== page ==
J. C. Catford’s A Practical Introduction to Phonetics is packed with superb physical descriptions of vowel and consonant articulations. It is both very useful and—for the most part—very compatible with our approach. Dudley does disagree strongly with some of the physical formulations, but it is an exceedingly clear and well-written book. Catford was a major phonetician for many years at the University of Michigan and only recently passed away. A common saying among phoneticians is “Catford is always right.”

Beverly Collins and Inger Mees’ Practical Phonetics and Phonology is an extremely thorough and very accessible introductory text. It covers a number of subjects, including some accent work. Though it takes as it’s main reference accent ‘Non-Regional [Southeastern English] Pronunciation’ (‘NRP’), it also covers some features of other accents, and even addresses aspects of accent work. It also has an accompanying CD with some excellent accent samples.

Columbia University Linguist John McWhorter has written a number of books for general audiences that aim to explode various persistent (and pernicious) language myths. Word on the Street takes on severalr of them. The essential linguistic (as opposed to social) equality of all dialects and accents, though long recognized by linguists, is still ill-understood by the public at large. It is a basic tenet of Knight-Thompson Speechwork, and this book is a lively explication of the linguistic facts of life at the heart of the issue. Among other subjects, it includes an excellent discussion of African-American English, covering everything from phonology and grammar to history and cultural attitudes.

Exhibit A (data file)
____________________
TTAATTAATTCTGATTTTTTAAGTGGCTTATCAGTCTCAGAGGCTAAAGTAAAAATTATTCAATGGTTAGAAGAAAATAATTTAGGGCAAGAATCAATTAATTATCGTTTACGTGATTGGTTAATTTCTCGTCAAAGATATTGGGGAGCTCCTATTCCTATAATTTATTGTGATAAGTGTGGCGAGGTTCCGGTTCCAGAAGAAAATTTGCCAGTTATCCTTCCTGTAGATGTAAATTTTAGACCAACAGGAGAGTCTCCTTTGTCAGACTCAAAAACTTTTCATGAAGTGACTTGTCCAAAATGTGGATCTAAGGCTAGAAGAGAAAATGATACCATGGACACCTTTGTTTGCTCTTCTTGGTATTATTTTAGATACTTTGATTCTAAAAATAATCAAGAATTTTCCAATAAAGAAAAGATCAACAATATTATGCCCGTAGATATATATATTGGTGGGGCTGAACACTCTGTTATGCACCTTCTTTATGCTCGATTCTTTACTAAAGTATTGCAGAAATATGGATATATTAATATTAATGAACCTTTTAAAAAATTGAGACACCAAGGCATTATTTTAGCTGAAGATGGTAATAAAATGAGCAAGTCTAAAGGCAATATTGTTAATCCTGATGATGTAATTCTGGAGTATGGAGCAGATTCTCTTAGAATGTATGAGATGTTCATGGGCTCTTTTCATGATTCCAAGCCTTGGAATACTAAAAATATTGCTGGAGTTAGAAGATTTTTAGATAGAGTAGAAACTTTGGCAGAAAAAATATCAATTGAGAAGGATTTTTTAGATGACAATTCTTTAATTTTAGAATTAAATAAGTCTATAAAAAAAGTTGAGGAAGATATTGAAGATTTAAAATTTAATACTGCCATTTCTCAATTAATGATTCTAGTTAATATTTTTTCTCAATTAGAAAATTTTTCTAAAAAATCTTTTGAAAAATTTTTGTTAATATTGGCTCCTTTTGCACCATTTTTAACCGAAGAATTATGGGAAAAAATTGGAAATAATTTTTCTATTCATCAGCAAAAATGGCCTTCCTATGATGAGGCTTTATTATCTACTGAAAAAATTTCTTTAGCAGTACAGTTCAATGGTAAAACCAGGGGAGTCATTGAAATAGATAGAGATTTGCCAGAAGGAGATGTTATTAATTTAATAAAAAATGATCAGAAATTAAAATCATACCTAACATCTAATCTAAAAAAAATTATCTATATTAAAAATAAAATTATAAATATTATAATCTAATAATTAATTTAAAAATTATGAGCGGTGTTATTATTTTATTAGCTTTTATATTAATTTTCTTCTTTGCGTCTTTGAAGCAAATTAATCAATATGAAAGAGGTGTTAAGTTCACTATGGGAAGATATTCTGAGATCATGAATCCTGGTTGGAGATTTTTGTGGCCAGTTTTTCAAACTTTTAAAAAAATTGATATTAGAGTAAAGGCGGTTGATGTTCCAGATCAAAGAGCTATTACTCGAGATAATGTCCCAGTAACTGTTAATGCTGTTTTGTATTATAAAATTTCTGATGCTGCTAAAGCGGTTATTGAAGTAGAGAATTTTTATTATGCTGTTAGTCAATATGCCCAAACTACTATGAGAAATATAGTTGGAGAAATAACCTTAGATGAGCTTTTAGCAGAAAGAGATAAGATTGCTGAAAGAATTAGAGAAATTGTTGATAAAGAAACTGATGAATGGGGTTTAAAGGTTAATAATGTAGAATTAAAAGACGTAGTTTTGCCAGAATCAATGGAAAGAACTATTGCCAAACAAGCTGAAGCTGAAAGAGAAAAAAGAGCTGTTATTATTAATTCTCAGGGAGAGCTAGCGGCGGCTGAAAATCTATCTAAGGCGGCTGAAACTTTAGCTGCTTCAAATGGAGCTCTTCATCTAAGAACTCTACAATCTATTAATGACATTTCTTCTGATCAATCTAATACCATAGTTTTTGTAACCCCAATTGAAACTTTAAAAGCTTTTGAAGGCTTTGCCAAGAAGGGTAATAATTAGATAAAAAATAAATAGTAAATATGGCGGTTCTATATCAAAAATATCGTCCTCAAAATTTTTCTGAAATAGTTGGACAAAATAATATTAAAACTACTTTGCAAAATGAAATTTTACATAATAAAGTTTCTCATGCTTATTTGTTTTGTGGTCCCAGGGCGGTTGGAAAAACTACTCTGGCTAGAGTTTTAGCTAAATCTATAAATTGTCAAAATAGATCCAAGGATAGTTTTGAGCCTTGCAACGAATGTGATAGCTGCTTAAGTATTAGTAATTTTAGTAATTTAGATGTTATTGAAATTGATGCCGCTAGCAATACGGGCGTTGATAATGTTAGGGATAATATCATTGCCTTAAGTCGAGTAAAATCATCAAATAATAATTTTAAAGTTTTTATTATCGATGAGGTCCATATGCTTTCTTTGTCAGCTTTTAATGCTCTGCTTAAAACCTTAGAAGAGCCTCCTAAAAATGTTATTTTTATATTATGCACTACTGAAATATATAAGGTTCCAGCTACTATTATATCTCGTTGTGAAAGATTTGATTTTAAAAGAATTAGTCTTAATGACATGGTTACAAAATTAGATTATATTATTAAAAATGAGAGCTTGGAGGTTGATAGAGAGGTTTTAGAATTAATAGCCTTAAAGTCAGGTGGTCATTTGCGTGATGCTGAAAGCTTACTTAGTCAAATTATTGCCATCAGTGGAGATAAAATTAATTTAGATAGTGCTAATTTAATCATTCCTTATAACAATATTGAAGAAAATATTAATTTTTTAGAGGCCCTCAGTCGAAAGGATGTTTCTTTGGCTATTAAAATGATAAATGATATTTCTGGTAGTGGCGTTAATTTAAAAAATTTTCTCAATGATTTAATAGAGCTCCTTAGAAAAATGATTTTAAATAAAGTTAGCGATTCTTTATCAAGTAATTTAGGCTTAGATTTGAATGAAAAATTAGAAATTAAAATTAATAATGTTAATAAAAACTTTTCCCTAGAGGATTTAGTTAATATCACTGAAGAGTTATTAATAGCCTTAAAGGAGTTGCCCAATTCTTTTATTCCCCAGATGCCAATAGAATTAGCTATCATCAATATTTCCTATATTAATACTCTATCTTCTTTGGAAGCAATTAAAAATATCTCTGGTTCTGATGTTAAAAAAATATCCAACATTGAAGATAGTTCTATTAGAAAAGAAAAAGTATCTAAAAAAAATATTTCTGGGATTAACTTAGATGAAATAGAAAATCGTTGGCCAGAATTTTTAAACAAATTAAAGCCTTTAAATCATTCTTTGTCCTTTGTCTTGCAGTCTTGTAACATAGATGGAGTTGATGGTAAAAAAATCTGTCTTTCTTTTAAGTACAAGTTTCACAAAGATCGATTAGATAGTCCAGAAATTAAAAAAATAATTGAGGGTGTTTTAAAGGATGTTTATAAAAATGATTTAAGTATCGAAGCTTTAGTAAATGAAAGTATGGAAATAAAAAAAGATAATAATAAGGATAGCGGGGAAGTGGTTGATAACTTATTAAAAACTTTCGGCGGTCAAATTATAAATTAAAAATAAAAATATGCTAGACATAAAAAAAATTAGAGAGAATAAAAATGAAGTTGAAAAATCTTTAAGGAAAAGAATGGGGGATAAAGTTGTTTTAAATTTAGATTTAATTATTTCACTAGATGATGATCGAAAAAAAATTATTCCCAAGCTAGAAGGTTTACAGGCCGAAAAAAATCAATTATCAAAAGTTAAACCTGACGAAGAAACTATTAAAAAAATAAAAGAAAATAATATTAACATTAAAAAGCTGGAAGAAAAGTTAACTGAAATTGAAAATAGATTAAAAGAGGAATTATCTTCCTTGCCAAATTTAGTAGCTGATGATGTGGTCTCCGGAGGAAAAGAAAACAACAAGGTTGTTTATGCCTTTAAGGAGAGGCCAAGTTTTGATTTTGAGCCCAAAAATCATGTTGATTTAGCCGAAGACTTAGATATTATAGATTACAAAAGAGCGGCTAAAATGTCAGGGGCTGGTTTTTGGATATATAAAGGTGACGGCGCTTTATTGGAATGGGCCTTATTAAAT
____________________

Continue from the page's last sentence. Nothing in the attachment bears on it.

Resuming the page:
This three-volume work is an extremely valuable reference. Reading through them, or even just dipping into them, will inevitably increase the reader’s phonetic insight and knowledge of English language accent variation. Professor Wells, the creator of the invaluable concept of lexical sets, describes the system and its uses in detail in Volume 1.

The Handbook of the International Phonetic Association is subtitled A Guide to the Use of the International Phonetic Alphabet. Aside from a helpful introduction and good examples of all phonetic symbols as used in at least one word of one language, the Handbook provides illustrations of the phonologies of a number—though not an exhaustive list—of languages. It also provides a supplementary chart of symbols for Disordered Speech.

Phonetic Symbol Guide, by Geoffrey K. Pullum and William A. Ladusaw, Second Edition. This invaluable volume contains excellent information on every single phonetic symbol (except one!); all the symbols you will ever use and many you will never use but will admire from afar…

Longman Pronunciation Dictionary, by J. C. Wells. This is a phenomenal reference work, including RP and “General” American pronunciations for all items, along with preference polls for a number of words and numerous illuminating sidebars on all manner of pronunciation and phonetics questions and issues. It is shot through with Professor Wells’ characteristic lucidity.

The Sounds of the World’s Languages, by Peter Ladefoged and Ian Maddieson

Sound Patterns of Spoken English, by Linda Shockey

Trail Guide to the Body, by Andrew Biel

Concise Compendium of the World’s Languages 2nd Edition by George L Campbell


Academic Journals:


The Journal of the International Phonetic Association (JIPA)


American Speech, (quarterly journal published by the American Dialect Society)